Already strained relations between Beijing and Washington over the coronavirus pandemic, Hong Kong and military deployments in the South China Sea were exacerbated this week after Taipei allowed a US military cargo plane to fly across the length of the island of Taiwan, a move which China characterised as “illegal” and “seriously provocative”.
More than a quarter of America’s active aircraft carrier groups are now operating in the Indo-Pacific region, with the carriers and their complement of attack aircraft and helicopters flanked by cruisers, destroyers, and other support vessels.
Sputnik reported the departure of the USS Nimitz from San Diego, California and the USS Ronald Reagan from Yokosuka, Japan for Pacific deployments on Wednesday. Both of the Nimitz-class nuclear-powered carriers, displacing over 100,000 tonnes apiece, carry dozens of fighter aircraft, reconnaissance planes and helicopters, along with advanced electronic warfare, anti-ship, anti-aircraft and close-in weapons.
The strike groups are deployed alongside the USSR Theodore Roosevelt, which left Guam last week after a months’ long coronavirus-related lockdown.
The simultaneous deployment of three of America’s 11 active aircraft carriers is the first show of force of its kind in close to three years, and, according to AP, is unusual, given that normally, concentrated carrier deployments are limited, owing to the costs involved, repair schedules, port visits, training and deployments across the globe.
“The ability to be present in a strong way is part of the competition. And as I always tell my guys here, you’ve got to be present to win when you’re competing,” Rear Adm. Stephen Koehler, US Navy Indo-Pacific Command director of operations, said. “Carriers and carrier strike groups writ large are phenomenal symbols of American naval power. I really am pretty fired up that we’ve got three of them at the moment,” he stressed.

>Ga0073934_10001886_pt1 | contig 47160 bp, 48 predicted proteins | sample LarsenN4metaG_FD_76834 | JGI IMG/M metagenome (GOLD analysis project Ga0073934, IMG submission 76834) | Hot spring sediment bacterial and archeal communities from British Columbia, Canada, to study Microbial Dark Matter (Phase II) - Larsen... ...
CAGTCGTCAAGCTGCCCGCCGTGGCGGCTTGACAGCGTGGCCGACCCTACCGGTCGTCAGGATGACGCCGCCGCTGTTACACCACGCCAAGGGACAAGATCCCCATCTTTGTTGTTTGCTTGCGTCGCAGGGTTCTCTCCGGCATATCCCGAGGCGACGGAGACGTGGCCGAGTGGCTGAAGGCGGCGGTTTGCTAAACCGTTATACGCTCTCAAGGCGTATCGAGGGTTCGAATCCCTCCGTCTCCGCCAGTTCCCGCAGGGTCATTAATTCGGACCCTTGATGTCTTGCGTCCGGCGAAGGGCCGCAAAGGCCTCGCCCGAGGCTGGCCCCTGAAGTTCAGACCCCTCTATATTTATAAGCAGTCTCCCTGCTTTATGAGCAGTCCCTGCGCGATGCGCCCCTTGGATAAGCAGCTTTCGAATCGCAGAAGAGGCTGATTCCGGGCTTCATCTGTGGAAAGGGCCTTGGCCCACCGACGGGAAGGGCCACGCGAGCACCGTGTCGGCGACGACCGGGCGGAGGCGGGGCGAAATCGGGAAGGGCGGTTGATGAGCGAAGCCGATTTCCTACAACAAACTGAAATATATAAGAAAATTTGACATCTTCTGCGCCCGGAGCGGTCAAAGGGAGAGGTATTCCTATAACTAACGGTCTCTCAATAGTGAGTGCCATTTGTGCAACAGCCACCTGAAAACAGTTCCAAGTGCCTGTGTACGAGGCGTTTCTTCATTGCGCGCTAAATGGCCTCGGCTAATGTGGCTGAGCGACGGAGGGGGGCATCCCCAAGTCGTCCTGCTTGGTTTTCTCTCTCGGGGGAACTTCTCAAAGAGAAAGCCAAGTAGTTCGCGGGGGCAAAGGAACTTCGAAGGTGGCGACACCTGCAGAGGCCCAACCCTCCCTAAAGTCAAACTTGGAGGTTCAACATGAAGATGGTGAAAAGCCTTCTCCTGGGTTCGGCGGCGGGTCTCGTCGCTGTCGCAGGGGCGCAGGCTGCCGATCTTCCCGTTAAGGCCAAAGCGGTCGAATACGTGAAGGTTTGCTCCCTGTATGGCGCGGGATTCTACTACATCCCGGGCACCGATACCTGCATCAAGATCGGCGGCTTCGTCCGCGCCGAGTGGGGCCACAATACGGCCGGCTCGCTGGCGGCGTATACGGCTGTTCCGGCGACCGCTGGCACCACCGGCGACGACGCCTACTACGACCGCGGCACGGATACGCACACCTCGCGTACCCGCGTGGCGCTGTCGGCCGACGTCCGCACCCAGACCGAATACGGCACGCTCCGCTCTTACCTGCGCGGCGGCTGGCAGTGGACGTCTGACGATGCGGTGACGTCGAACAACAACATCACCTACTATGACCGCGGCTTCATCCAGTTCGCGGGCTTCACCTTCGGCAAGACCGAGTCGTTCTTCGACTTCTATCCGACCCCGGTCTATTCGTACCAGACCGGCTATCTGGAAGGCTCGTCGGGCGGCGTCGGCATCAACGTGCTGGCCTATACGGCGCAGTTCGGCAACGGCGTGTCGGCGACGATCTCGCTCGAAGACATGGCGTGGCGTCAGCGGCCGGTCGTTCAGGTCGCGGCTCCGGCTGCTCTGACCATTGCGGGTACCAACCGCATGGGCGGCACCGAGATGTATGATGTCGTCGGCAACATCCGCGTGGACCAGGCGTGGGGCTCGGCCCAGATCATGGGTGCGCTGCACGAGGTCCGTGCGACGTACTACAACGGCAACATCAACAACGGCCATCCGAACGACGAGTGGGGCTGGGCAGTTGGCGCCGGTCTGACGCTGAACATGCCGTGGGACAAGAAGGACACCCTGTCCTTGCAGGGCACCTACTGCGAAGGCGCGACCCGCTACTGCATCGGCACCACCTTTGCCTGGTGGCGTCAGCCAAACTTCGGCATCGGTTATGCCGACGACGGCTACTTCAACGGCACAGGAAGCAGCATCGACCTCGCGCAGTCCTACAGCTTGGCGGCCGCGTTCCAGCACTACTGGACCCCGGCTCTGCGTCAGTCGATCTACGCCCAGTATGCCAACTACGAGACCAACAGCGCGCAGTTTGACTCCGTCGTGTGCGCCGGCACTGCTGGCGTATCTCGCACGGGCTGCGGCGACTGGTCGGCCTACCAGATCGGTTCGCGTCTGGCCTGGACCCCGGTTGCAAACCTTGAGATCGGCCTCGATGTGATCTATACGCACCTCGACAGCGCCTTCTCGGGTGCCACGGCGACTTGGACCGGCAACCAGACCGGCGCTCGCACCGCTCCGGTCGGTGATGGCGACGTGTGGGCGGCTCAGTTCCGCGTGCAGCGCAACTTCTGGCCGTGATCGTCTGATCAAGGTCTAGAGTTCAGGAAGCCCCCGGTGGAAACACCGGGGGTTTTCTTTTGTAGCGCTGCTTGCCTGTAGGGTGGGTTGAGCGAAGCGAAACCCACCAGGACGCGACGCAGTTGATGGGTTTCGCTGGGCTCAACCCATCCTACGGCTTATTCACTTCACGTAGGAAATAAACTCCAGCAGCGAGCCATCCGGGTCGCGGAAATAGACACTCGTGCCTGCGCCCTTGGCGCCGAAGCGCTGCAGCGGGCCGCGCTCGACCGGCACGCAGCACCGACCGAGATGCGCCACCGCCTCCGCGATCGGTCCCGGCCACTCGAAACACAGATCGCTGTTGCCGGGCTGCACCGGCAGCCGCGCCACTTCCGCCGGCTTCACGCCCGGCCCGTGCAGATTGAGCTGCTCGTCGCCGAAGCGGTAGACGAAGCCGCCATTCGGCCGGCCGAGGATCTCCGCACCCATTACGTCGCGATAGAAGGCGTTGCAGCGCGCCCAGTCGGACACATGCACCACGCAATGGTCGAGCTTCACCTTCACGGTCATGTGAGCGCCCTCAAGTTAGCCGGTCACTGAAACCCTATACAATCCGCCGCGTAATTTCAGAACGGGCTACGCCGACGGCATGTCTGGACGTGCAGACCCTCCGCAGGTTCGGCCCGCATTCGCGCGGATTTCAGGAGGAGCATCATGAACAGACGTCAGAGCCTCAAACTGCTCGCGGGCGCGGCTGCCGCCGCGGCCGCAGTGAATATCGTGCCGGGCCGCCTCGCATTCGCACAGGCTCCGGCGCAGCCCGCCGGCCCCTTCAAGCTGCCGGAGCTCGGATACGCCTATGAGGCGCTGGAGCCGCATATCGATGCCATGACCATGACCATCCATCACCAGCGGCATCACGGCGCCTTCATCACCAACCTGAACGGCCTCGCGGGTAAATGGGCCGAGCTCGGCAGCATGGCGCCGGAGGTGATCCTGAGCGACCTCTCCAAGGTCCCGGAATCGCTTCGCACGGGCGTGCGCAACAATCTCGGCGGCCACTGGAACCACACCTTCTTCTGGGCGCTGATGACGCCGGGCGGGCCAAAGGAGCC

Koehler admitted that while the Indo-Pacific deployment isn’t something the US will be able to sustain permanently, “it’s something we can do when we want to.”
The carrier group deployments come following the latest escalation of tensions between the US and China, which took place Monday after Taiwan’s defence ministry allowed a US Navy C-40A Clipper cargo plane to fly the span of the island on its way from Okinawa to Thailand. China blasted the incident as “provocative”.
The US-China tensions over Taiwan are just the latest in a series of back-and-forth escalations in recent months related to coronavirus, trade, technology competition, arms control, Hong Kong and other issues.
Late last year, US officials sounded the alarm over the growing capabilities of the People’s Liberation Army Navy (PLAN) after the size of the Chinese navy outstripped that of the US 300-290 ships. The Pentagon responded to the shifting balance of forces in the Pacific region by ordering new classes of anti-ship missiles, introducing the concept of mini-carriers, and proposing the downsizing of strike groups. In addition, after scrapping the Intermediate-Range Nuclear Forces Treaty with Russia last year, Washington has proposed the deployment of new medium-range missiles in the Pacific. However, major US allies including South Korea and the Philippines have vowed not to allow such missiles to be deployed on their territory.